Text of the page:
Rail

Buy America done incorrectly, will kill, not increase, U.S. jobs

Posted on February 23, 2012 by Frank Di Giacomo, Publisher

Whenever the U.S. economy loses a substantial number of jobs, there are calls within Congress and among the general public for more conditions on how taxpayer dollars are spent. It has been happening in transportation since the Civil War, and in public transportation, it's been a debate since the Great Depression. The Great Recession has been no different, but like the earlier tries at tightening restrictions, the recent proposals could very well kill more jobs than they create.

The current law requires that all finished steel, cement and other construction materials used in transit and highway projects that are partially funded by federal grants be made in America. For buses, rail vehicles and other "rolling stock," 60% of the content, by value, must come from U.S. suppliers and the vehicles must also have their "final assembly" in the U.S. A variety of bills in Congress, including the already-enacted stimulus legislation that included grants for intercity rail projects, want to go even further, including 100% U.S. content and restrictions on the waivers that the FTA or FRA can grant.

Supply chain is global marketplace
This approach, however, ignores four things about how the supply side really works in our industry. In the first place, the supply chain is a global marketplace. If anything, it has gotten even more globalized since the Buy America content threshold was raised to 60% from the 50% required in the 1970s and early 1980s. This means that the U.S. market is tiny compared to European, Latin American and Asian markets, and any restrictions would have a tiny impact on this global market; in fact, such restrictions might cause them to leave it altogether.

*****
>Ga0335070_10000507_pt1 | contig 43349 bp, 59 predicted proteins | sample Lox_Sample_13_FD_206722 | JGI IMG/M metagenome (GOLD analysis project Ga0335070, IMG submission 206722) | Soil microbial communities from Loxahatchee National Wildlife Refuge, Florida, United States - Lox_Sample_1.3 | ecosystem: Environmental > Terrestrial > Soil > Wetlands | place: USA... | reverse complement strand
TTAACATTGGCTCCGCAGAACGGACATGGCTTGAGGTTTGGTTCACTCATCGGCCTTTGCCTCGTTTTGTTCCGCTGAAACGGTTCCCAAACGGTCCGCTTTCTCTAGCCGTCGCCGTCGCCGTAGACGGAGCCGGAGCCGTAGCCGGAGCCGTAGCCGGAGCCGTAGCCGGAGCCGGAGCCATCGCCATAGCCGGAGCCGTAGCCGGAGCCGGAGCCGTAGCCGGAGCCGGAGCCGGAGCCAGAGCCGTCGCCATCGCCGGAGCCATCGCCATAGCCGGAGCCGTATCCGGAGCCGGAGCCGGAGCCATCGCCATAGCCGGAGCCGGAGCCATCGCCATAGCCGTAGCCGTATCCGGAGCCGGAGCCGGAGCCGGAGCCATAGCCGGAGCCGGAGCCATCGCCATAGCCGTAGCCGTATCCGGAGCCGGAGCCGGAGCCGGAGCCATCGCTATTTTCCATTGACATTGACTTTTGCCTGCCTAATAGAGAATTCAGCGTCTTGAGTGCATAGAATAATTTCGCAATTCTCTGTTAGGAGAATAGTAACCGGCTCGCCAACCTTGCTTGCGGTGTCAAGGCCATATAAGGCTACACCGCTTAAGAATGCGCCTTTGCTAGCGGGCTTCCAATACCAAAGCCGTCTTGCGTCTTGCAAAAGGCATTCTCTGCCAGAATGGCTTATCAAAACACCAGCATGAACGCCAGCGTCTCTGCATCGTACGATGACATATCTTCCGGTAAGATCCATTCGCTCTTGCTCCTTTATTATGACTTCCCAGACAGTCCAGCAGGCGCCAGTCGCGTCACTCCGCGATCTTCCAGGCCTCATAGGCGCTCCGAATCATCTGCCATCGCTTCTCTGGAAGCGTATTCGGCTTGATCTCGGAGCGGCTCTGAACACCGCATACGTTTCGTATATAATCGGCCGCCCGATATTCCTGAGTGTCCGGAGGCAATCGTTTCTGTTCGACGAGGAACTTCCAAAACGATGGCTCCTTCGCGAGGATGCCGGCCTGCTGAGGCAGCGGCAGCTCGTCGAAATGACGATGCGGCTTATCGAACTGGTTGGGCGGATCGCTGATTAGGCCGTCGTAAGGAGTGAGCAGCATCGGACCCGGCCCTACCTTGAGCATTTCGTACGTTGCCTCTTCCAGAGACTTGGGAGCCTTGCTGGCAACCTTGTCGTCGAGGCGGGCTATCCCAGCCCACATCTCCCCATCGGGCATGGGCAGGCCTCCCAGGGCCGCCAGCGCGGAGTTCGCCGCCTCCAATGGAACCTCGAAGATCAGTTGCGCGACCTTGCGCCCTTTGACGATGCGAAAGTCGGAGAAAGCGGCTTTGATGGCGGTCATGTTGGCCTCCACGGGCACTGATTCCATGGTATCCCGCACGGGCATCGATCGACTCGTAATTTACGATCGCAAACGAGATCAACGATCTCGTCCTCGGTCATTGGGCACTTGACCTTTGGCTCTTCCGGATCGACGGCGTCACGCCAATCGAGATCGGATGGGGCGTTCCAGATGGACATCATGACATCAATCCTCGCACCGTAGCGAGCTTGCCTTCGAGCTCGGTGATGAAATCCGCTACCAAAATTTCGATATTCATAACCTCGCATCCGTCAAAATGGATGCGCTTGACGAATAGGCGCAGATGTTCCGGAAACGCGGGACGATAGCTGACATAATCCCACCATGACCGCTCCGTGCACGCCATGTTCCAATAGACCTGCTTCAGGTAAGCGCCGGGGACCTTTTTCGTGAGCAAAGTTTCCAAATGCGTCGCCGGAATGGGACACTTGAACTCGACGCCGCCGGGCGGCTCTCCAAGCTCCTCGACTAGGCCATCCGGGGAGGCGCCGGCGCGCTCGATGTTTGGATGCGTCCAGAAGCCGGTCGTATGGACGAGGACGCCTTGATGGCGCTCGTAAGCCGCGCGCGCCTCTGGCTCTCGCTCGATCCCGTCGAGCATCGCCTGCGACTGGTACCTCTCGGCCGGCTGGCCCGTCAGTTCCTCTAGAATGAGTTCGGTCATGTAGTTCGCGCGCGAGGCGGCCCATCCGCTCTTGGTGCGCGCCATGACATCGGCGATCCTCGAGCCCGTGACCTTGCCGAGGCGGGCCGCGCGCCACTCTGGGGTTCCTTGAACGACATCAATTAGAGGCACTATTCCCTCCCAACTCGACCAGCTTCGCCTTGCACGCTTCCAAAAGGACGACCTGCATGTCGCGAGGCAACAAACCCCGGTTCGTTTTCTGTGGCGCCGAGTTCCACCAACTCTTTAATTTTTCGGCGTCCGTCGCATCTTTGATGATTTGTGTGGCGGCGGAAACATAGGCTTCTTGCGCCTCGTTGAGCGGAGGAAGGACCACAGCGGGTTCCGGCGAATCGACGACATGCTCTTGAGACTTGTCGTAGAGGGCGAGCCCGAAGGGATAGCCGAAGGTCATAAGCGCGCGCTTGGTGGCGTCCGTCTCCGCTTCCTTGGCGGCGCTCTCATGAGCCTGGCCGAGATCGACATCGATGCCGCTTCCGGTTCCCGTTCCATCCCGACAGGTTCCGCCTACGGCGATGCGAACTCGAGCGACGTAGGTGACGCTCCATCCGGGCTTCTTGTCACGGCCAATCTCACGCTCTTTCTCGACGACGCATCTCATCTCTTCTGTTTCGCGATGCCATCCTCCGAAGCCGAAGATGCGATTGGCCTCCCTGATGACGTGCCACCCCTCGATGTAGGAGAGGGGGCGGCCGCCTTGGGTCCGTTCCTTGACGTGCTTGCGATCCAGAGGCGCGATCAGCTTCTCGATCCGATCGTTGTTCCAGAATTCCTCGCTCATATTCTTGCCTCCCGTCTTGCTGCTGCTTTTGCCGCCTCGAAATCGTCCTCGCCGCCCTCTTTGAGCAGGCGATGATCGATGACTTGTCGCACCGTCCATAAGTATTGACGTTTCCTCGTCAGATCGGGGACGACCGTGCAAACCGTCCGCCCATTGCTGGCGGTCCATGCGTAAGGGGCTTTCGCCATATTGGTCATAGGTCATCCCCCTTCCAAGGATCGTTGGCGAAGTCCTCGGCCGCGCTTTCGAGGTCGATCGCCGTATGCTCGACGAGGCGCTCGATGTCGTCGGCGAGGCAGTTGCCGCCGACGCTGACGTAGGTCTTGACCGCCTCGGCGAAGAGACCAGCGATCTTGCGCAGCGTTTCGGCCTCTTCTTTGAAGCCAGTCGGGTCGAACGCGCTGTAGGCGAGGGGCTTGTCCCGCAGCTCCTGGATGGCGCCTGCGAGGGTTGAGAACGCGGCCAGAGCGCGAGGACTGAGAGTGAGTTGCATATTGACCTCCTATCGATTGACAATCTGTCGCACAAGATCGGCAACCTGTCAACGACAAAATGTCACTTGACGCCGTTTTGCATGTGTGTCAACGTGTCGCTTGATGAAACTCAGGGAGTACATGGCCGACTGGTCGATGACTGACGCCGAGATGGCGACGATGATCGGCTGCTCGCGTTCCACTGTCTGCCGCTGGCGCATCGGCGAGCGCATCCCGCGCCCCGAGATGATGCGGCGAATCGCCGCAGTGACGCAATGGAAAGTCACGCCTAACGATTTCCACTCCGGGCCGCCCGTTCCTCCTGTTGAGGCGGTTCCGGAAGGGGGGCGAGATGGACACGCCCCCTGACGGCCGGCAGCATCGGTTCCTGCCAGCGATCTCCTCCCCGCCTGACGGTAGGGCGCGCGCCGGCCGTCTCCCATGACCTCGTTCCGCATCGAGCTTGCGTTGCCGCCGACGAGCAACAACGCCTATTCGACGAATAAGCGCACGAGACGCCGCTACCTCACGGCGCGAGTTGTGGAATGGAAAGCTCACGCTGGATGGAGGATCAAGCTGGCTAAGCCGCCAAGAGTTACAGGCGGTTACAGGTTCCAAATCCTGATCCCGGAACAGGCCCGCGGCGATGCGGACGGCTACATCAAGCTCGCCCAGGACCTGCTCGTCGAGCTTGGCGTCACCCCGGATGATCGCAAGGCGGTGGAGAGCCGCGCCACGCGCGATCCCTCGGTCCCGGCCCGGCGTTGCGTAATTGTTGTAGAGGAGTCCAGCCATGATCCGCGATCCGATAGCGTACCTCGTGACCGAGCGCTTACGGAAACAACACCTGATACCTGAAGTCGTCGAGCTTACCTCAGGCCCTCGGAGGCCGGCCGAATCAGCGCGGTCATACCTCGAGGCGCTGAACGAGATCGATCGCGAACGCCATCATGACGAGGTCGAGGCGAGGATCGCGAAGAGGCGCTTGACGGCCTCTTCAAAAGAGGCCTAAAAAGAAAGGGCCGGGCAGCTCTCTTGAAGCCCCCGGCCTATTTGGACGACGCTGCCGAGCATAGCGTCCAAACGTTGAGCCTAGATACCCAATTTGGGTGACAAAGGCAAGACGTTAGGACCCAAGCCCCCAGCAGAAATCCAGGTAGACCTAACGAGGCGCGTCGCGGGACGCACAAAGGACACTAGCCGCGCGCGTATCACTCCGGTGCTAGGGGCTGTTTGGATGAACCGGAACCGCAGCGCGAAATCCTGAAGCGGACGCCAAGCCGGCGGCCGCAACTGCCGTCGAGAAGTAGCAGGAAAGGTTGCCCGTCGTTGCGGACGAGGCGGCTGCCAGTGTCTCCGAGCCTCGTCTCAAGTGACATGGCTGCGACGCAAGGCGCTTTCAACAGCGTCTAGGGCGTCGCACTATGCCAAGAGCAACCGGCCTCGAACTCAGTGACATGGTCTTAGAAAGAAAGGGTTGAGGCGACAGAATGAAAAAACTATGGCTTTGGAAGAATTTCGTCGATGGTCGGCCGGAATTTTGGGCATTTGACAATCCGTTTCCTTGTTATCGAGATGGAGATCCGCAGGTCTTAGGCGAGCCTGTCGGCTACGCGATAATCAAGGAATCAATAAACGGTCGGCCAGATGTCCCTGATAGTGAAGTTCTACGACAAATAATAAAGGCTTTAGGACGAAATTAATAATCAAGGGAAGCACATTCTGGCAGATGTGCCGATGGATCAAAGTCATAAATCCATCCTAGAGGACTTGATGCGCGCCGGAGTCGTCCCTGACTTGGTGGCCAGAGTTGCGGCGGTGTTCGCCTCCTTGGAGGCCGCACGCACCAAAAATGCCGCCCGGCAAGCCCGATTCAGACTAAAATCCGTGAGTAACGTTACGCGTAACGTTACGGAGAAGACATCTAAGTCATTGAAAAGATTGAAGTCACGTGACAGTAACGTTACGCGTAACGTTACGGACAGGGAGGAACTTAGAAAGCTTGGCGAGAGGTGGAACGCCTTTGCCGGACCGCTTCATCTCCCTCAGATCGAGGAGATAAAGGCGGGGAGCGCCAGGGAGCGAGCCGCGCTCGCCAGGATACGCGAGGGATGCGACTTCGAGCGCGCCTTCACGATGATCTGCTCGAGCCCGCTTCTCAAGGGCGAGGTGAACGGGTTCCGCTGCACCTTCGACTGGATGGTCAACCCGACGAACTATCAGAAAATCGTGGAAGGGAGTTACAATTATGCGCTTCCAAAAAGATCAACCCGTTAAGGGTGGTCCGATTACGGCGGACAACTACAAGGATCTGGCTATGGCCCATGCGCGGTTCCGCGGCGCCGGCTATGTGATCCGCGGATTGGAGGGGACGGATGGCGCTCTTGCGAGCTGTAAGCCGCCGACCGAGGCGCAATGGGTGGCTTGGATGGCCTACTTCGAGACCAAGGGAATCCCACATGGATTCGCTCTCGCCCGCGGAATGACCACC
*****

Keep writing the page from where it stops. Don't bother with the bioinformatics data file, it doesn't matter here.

Secondly, many U.S. suppliers also happen to have a high level of foreign components in their products, an inconvenient fact brought out when Buy America enforcement got tighter in recent years, partly due to the globalized marketplace mentioned above. Thirdly, there are too many links in the supply chain that have only one or two choices. This is in part due to a fourth, and perhaps most important fact about the supply chain: most suppliers serve other, bigger markets, such as trucking or freight railroads. Tougher restrictions may force these suppliers out of public transportation entirely.

Imagine where the transit bus segment would be if the only engine supplier decided to seek its fortunes elsewhere.

Grow the whole market
As I have said before in this space, the best way to grow U.S. jobs is not by putting more restrictions on doing business in the U.S. The only real way is by growing the whole market - through a larger, stable, long-term funding that gives suppliers incentives to invest here.

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